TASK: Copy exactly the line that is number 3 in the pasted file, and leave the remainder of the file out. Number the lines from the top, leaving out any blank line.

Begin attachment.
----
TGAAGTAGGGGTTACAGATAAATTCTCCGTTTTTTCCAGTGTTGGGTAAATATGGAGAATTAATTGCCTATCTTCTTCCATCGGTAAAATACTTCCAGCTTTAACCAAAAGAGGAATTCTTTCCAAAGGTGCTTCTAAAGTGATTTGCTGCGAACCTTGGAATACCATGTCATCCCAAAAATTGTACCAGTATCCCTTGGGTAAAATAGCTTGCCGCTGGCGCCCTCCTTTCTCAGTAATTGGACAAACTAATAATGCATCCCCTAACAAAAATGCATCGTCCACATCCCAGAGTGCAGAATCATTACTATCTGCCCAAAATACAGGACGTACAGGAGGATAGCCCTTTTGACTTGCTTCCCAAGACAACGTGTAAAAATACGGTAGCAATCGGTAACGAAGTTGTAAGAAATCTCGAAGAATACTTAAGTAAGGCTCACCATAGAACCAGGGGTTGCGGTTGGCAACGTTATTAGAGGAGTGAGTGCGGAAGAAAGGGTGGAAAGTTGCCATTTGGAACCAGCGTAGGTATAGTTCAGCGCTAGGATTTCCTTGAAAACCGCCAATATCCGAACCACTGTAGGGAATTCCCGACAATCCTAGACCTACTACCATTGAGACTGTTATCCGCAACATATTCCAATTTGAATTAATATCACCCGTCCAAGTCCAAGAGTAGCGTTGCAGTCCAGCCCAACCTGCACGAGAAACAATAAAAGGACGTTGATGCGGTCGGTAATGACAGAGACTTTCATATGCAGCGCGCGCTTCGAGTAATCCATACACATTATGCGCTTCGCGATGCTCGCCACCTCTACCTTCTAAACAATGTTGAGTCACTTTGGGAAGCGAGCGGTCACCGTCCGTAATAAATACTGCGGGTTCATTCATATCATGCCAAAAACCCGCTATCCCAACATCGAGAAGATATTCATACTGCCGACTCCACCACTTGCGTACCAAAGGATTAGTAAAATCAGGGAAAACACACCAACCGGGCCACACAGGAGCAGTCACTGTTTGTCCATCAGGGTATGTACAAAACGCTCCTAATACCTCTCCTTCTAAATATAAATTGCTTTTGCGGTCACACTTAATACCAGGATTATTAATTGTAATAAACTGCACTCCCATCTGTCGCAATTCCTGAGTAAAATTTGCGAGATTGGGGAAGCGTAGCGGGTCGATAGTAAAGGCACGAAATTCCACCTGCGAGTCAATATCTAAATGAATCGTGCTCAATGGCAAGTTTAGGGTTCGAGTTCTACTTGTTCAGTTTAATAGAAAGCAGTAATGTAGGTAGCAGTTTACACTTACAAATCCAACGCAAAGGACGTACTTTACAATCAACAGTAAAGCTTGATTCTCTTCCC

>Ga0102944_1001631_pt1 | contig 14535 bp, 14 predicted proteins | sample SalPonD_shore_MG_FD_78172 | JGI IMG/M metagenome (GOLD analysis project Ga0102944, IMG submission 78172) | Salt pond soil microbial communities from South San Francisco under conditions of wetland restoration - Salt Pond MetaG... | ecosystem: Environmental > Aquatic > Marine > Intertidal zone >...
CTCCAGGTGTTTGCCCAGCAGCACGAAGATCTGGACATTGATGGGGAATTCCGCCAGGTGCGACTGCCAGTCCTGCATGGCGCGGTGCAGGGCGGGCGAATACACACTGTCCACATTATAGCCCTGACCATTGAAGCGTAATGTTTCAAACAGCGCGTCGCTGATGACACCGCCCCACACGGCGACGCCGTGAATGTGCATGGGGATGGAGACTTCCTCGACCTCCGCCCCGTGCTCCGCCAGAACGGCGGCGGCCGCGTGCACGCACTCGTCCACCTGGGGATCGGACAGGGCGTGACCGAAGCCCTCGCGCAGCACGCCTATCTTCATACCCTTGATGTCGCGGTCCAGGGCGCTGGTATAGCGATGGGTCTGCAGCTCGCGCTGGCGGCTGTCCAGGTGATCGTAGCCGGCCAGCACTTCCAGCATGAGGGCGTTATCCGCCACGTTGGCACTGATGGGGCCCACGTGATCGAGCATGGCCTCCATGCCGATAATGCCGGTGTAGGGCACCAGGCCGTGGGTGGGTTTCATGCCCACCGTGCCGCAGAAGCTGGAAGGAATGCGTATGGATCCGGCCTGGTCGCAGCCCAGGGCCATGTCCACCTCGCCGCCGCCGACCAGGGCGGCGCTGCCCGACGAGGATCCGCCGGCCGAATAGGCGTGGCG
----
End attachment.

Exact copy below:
CTCCAGGTGTTTGCCCAGCAGCACGAAGATCTGGACATTGATGGGGAATTCCGCCAGGTGCGACTGCCAGTCCTGCATGGCGCGGTGCAGGGCGGGCGAATACACACTGTCCACATTATAGCCCTGACCATTGAAGCGTAATGTTTCAAACAGCGCGTCGCTGATGACACCGCCCCACACGGCGACGCCGTGAATGTGCATGGGGATGGAGACTTCCTCGACCTCCGCCCCGTGCTCCGCCAGAACGGCGGCGGCCGCGTGCACGCACTCGTCCACCTGGGGATCGGACAGGGCGTGACCGAAGCCCTCGCGCAGCACGCCTATCTTCATACCCTTGATGTCGCGGTCCAGGGCGCTGGTATAGCGATGGGTCTGCAGCTCGCGCTGGCGGCTGTCCAGGTGATCGTAGCCGGCCAGCACTTCCAGCATGAGGGCGTTATCCGCCACGTTGGCACTGATGGGGCCCACGTGATCGAGCATGGCCTCCATGCCGATAATGCCGGTGTAGGGCACCAGGCCGTGGGTGGGTTTCATGCCCACCGTGCCGCAGAAGCTGGAAGGAATGCGTATGGATCCGGCCTGGTCGCAGCCCAGGGCCATGTCCACCTCGCCGCCGCCGACCAGGGCGGCGCTGCCCGACGAGGATCCGCCGGCCGAATAGGCGTGGCG